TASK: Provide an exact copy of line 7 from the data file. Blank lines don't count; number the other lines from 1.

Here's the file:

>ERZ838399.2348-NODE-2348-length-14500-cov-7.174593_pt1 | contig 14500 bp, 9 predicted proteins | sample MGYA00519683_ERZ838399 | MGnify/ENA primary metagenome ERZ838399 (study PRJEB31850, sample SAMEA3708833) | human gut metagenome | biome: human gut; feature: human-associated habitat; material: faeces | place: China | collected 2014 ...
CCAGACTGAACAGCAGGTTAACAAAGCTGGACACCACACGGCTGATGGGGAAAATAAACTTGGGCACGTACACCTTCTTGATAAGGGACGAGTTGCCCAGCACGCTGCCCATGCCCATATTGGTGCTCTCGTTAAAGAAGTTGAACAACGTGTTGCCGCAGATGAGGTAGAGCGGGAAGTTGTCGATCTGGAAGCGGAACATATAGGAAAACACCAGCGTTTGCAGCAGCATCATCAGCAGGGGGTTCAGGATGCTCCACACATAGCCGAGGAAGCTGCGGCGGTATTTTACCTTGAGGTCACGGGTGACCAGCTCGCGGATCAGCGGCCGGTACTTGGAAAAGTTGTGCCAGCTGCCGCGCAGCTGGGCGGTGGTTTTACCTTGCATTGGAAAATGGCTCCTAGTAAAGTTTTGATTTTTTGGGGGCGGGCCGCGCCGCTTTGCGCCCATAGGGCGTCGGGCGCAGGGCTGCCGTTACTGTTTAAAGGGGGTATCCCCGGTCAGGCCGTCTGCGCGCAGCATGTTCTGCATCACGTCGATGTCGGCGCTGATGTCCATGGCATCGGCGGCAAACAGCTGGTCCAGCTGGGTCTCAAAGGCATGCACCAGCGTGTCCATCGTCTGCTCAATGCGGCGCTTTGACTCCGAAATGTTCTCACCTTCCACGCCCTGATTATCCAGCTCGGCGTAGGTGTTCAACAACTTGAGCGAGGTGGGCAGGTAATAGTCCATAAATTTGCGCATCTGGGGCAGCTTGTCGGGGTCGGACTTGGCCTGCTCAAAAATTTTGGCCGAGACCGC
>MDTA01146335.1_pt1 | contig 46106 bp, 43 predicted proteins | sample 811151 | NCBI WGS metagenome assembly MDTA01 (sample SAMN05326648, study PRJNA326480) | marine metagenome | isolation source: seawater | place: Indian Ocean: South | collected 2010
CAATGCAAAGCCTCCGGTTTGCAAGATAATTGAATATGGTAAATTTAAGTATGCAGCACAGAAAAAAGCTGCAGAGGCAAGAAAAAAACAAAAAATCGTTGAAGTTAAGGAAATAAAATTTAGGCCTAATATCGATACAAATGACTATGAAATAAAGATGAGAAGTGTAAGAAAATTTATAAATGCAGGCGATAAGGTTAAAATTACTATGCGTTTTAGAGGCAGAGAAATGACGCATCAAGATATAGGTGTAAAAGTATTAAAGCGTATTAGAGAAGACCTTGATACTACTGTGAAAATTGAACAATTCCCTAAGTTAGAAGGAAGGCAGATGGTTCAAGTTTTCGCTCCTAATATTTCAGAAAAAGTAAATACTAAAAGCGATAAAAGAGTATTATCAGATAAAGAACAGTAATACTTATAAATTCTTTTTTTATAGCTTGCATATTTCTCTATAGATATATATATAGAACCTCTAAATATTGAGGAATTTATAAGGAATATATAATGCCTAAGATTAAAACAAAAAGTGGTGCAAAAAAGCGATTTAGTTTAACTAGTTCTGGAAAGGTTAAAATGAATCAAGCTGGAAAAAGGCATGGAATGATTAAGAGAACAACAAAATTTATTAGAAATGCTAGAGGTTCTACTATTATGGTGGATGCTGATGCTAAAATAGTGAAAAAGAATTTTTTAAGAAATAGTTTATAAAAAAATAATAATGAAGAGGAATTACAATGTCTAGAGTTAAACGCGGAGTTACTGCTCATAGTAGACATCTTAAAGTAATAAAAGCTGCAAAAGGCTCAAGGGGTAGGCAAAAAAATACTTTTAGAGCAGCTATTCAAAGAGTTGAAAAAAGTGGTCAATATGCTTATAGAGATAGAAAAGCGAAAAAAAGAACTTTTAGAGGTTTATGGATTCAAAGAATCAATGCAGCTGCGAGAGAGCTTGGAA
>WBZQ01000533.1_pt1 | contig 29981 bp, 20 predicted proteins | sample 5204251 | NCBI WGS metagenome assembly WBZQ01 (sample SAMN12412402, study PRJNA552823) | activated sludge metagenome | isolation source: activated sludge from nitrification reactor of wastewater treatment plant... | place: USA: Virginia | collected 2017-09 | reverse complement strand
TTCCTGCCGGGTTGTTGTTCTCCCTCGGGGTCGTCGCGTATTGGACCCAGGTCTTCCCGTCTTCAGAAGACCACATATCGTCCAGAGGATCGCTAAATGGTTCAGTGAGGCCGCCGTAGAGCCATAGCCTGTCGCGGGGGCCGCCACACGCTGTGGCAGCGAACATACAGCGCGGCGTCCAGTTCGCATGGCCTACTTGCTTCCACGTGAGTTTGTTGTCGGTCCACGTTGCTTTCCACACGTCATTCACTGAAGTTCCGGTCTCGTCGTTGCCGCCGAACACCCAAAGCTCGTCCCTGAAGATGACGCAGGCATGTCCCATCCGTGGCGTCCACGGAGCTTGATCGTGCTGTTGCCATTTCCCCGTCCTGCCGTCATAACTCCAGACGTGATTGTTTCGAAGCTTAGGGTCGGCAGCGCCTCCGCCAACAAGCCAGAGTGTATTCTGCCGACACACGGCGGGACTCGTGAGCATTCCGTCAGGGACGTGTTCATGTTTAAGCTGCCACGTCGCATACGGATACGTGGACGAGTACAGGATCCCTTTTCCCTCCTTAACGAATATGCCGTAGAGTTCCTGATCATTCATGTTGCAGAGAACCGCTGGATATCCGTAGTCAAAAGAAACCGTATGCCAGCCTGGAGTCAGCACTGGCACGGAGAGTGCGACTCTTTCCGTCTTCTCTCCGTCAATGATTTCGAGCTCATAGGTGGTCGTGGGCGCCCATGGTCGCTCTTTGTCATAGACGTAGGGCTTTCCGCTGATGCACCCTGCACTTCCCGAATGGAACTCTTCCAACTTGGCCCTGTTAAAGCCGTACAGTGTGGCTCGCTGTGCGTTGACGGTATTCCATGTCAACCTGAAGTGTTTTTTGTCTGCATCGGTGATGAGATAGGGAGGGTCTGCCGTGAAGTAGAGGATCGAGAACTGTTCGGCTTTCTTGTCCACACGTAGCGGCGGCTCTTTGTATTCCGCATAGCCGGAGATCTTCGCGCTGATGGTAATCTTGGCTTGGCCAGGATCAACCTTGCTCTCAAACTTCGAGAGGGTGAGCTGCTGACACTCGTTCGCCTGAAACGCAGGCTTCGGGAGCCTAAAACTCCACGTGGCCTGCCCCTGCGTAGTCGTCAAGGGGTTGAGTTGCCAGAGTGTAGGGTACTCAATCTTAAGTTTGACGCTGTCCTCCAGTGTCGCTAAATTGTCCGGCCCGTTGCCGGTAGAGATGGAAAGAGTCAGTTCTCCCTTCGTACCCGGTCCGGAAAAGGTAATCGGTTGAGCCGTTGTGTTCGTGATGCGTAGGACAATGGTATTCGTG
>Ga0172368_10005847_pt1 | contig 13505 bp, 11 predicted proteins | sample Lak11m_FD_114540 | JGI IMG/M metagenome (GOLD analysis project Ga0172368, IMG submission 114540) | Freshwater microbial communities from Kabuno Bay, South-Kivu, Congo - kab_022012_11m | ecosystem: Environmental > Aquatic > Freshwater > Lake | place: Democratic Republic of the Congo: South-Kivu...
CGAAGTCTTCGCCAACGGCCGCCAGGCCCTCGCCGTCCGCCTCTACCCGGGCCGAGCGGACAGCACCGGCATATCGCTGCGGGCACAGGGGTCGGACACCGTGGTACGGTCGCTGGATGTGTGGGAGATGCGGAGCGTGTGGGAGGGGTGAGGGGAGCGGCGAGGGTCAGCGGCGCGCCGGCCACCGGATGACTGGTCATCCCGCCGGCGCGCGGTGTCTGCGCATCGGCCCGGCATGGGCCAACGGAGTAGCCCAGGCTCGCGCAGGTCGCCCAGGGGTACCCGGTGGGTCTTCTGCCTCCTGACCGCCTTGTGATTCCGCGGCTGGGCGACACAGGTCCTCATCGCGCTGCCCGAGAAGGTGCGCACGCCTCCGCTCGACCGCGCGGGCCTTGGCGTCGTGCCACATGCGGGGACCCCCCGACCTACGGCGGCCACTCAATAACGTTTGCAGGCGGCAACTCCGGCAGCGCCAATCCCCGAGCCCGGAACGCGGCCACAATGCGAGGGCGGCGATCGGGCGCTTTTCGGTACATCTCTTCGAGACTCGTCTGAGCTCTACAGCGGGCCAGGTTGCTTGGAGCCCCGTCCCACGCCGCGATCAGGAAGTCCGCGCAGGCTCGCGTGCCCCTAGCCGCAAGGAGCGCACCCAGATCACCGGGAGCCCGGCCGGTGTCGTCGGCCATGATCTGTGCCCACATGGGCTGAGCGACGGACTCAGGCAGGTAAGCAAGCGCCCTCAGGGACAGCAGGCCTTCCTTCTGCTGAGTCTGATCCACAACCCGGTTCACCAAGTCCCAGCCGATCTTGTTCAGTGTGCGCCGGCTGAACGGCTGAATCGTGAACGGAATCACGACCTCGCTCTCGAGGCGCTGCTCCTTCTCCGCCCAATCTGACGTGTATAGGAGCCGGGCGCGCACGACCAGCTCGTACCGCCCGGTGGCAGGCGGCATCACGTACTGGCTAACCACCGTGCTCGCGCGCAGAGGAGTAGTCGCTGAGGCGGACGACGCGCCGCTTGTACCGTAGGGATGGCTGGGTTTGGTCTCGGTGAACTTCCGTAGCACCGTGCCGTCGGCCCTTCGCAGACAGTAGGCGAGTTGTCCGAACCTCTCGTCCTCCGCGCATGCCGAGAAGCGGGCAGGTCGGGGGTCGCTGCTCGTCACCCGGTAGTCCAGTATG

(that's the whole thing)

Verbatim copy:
>Ga0172368_10005847_pt1 | contig 13505 bp, 11 predicted proteins | sample Lak11m_FD_114540 | JGI IMG/M metagenome (GOLD analysis project Ga0172368, IMG submission 114540) | Freshwater microbial communities from Kabuno Bay, South-Kivu, Congo - kab_022012_11m | ecosystem: Environmental > Aquatic > Freshwater > Lake | place: Democratic Republic of the Congo: South-Kivu...